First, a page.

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UK treatment of beggars has a Roma of bigotry

December 3, 2014
Detail from "Spanish Romani people" (1853) by Yevgraf Sorokin.

Detail from “Spanish Romani people” (1853) by Yevgraf Sorokin.

Whether you can really arrest the growth of homelessness by arresting homeless people remains to be seen. But like some jurisdictions in the United States and Canada, some European countries are reacting to increasing homelessness by trying to treat it as a crime.

But there’s a genuine question why European authorities would try to tackle homelessness this way. Any willingness to resort to criminal prosecution of street people in Europe runs the risk of looking more like persecution; on both economic and ethnic grounds.

Though few Europeans want to admit it, when they talk of full-time street beggars, aka panhandlers, they tend to think of the Roma people.

Arresting beggars is a bit of a cop out

Under the headline “Arresting beggars doesn’t help anyoneGuardian newspaper columnist Suzanne Moore explains how some communities in the UK are increasingly resorting to the expedient of arresting beggars to clean the streets of their unsightly presence.

UK authorities are using the dusty provisions of a 190-year-old anti-vagrancy law.

There has been a dramatic 70 percent rise in arrests of homeless beggars this year across England and Wales under the 1824 Vagrancy Act.

In the prosperous Thames Valley region, near London, in southeast England, arrests under the 1824 law have increased from 20 to 92, a 360 percent jump in 12 months.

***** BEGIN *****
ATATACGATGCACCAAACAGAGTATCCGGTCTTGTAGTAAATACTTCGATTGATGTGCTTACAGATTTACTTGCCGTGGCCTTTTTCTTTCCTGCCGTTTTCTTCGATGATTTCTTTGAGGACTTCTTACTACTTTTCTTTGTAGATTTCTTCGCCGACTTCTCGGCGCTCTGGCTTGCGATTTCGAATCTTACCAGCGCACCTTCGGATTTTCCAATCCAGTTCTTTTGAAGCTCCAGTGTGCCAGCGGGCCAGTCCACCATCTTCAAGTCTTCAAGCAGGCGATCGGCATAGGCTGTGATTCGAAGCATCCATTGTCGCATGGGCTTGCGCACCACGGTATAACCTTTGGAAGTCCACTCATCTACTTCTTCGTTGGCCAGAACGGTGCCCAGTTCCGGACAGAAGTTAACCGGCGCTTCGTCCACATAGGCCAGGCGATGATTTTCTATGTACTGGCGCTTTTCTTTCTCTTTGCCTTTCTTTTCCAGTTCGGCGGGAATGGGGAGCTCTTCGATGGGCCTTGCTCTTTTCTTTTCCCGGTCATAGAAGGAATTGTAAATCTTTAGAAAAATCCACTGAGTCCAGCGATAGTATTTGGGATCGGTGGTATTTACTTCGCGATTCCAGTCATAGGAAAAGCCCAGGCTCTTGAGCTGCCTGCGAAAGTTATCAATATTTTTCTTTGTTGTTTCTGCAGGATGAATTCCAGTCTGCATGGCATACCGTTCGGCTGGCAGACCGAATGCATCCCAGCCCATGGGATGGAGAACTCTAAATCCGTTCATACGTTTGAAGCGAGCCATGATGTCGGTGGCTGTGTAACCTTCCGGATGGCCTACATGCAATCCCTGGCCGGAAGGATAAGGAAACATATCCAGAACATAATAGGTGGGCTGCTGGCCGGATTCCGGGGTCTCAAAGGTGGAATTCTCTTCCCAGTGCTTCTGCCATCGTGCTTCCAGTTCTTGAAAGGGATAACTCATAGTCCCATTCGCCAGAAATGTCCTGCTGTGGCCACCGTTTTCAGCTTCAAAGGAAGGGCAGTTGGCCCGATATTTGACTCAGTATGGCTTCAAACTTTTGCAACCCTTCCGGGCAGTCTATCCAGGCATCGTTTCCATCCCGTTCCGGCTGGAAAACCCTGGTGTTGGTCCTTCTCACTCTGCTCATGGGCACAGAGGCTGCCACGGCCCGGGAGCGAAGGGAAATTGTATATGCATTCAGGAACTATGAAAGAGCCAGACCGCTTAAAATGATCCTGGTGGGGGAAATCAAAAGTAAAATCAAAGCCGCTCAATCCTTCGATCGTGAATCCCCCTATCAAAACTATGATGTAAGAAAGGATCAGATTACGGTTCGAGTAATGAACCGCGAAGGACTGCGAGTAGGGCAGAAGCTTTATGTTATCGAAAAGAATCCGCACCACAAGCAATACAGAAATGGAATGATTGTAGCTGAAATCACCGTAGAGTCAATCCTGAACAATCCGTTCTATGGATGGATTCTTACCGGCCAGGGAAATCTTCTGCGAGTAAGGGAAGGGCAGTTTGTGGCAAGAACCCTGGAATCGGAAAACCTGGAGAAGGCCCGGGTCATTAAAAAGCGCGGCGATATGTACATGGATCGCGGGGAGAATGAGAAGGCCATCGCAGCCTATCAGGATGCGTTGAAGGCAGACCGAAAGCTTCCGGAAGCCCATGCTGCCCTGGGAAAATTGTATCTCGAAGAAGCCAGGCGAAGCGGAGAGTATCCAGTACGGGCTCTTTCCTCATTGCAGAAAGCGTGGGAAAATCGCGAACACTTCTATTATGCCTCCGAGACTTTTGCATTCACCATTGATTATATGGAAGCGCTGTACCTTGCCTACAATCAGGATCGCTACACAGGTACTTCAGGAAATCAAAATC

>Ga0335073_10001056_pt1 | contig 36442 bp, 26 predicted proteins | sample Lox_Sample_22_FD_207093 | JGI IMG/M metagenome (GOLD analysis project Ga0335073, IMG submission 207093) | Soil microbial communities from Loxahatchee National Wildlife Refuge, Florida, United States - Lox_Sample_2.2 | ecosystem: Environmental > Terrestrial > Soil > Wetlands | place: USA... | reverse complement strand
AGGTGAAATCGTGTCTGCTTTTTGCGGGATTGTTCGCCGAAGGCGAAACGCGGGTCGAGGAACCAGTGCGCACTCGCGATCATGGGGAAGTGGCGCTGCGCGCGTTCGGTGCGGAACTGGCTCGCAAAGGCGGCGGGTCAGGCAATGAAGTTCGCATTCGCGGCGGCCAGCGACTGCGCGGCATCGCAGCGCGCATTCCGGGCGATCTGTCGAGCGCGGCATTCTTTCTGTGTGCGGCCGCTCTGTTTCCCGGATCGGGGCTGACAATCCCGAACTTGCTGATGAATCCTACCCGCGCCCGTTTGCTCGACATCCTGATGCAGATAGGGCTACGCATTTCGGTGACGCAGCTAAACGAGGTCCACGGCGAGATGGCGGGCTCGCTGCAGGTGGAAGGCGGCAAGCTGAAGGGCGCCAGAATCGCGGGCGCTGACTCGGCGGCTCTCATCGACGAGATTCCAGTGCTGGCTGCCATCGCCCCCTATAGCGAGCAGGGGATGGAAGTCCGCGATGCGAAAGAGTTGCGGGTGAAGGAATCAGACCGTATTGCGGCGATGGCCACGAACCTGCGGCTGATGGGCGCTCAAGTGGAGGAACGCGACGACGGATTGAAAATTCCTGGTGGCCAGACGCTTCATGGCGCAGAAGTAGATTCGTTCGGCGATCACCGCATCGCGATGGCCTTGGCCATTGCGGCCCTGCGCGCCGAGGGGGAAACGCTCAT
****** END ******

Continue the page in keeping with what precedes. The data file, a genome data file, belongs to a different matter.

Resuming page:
And in the county of Merseyside in northwest England, which includes the city of Liverpool, arrests of beggars in the same period rose from 60 t0 291, an increase of 385 percent. On the eastern border of Merseyside, in Greater Manchester, the Guardian reports that arrests have doubled.

This is attributed to Manchester city centre, where local businesses have been encouraged to report homelessness and begging and police community support officers are trained to issue court summons to offending street people.

People convicted under the 1824 Vagrancy Act face a fine of £1,000 (CAN$1,604).

Moore’s piece speaks for the outrage of her audience — the squirming outrage of both conscience and affluence:

“As we load up for Christmas, it really would be nicer not to encounter these hopeless, zoned-out specimens. They are the cities’ human graffiti, reminding us that inequality is not some abstract notion. But is it really the job of the police to arrest them, fine them and call this ‘help’?”

She echos the public’s expectations (if not impatience) that these unfortunate people should be off the streets accessing the services designed to help them but, she asks rhetorically, in the wake of government cuts, do the required rehab and drying-out clinics, or even basic mental healthcare, exist any more?

The self-inflicted wound of poverty

Suzanne Moore ticks off some of the barriers that can stand in the way of people getting themselves off the street: poverty, substance abuse, mental health issues and criminal convictions.

But as Moore admits, people much prefer to see the whole complicated syndrome of cause and effect simply as a self-inflicted condition.

Making people personally responsible for their poverty neatly absolves society and government policies of any blame and justifies a hard-hearted willingness to leave people to their chosen fate.

The next logical step is criminalization, which inherently implies people are making a personal choice that they are responsible for.

And society is within its rights to use the law to discourage bad behaviour.